A blog reader/Provectus shareholder informed me of it. Thank you.
In reading Herper's piece and visiting his Twitter feed @matthewherper, I found another Tweeter provided a link to a very BTD-related useful piece from middle market investment bank Leerink Swann entitled "Pre-ASCO Session on Breakthrough Therapy Highlights its Tangible Benefits." It makes for another good read.
In Leerink's research note, the authors have as their takeaways, from the "Breakthrough Therapies: The Regulatory Path" seminar during a pre-ASCO meeting led by Dr. Richard Pazdur, the head of FDA's Office of Hematology and Oncology Products (OHOP):
- An expectation for "knock your socks off" benefits in tough to treat patients;
- Closer, deeper, and highly iterative interactions between the companies and FDA with a "laser focus"on timely development and approval;
- Many of these drugs could get to market on single-arm studies alone;
- Patient numbers matter almost as much as effect size; and
- "Precision" medicine with a diagnostic component is preferred, particularly for the oncology division.
Using Pharmacyclics (NASDAQ: PCYC) as the best example of utilizing BTD, once you get one BTD for a compound, you may well get more, because the FDA presumably is comfortable with, among other things, the mechanism of action and scientific rationale of your drug compound: ibrutinib for relapsed/refractory mantle cell lymphoma (MCL), Waldenstrom’s macroglobulinemia (WM), and chronic or small lymphocytic leukemia (CLL/SLL).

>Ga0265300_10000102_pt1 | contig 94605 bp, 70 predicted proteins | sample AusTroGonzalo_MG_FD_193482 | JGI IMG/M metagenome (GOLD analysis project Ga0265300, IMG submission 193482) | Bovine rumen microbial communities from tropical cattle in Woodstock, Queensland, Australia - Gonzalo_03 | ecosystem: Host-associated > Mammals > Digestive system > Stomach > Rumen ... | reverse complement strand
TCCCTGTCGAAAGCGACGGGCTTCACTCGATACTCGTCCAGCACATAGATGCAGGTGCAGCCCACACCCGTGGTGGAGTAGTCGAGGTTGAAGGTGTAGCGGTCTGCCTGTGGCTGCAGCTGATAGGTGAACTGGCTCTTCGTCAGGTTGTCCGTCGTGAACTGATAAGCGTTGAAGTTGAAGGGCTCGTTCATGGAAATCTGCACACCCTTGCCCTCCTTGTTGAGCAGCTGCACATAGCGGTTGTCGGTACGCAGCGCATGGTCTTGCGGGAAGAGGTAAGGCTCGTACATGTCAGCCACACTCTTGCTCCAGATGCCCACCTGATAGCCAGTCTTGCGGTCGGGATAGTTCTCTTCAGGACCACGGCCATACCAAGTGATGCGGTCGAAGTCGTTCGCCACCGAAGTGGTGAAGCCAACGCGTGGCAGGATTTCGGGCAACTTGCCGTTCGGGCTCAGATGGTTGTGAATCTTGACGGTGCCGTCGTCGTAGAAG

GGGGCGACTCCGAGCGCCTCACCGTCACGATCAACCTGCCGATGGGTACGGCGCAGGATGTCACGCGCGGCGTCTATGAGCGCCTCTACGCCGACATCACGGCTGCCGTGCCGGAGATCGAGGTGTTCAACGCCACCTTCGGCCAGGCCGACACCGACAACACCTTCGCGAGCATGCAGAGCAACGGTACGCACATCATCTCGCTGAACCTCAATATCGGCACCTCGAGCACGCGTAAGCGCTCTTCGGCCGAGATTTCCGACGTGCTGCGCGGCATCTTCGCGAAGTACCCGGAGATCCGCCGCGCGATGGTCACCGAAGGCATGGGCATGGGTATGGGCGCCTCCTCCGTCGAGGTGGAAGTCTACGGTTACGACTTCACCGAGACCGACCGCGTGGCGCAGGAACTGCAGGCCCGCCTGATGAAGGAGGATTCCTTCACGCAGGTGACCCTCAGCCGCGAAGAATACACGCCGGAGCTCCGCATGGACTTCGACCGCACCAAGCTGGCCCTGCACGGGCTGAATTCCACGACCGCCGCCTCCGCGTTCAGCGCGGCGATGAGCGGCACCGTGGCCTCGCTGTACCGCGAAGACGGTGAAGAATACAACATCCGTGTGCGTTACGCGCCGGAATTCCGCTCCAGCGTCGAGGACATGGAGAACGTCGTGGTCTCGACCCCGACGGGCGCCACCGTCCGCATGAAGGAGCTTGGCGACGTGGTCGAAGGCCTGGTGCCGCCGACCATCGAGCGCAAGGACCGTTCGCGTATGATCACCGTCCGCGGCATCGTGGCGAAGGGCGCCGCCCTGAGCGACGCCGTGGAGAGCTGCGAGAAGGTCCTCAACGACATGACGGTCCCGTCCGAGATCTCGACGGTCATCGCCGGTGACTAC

The authors write that PCYC highlighted key qualifications for BTD including:
- Serious condition,
- Lack of standard of care and/or poor outcome of current treatment,
- Substantial improvement,
- Acceptable safety, and
- Scientific rationale for targeting a molecular driver.
An expectation for "knock your socks off" benefits in tough to treat patients. The ESMO 2012 poster presentation highlighted that Stage III subjects, where there only is the pseudo standard of care of chemotherapies dacarbazine (DTIC) or temozolomide (TMZ), experienced Progression Free Survival (PFS) of at least 9.7 months, a number which I think is longer and should again be highlighted at a European cancer conference in the fall. DTIC and TMZ PFS' are a couple of months or thereabouts.
Many of these drugs could get to market on single-arm studies alone. Single-arm sufficiency or near-sufficiency.
Patient numbers matter almost as much as effect size. More than 100: 20 cancer patients treated with PV-10 in a Phase 1 melanoma study, 80 in the Phase 2 study, and more than 80 patients enrolled in the Compassionate Use Program (although I cannot for PV-10.
"Precision" medicine with a diagnostic component is preferred, particularly for the oncology division. The imaging capability of PV-10's active pharmaceutical ingredient, rose bengal, is key to and a primary feature of its diagnostic advantage.
Scientific rationale for targeting a molecular driver. I presume this to be or contributed to by Moffitt's expansive murine and human study work.
Finally, the Leerink authors write: "A key component of the [BTD] program is that all aspects of the programs will be accelerated and a comprehensive discussion involves not only planned clinical trials generate substantial evidence to support accelerated or regular approval, but also plans for expediting manufacturing, co-development of diagnostic, and Expanded Access Programs."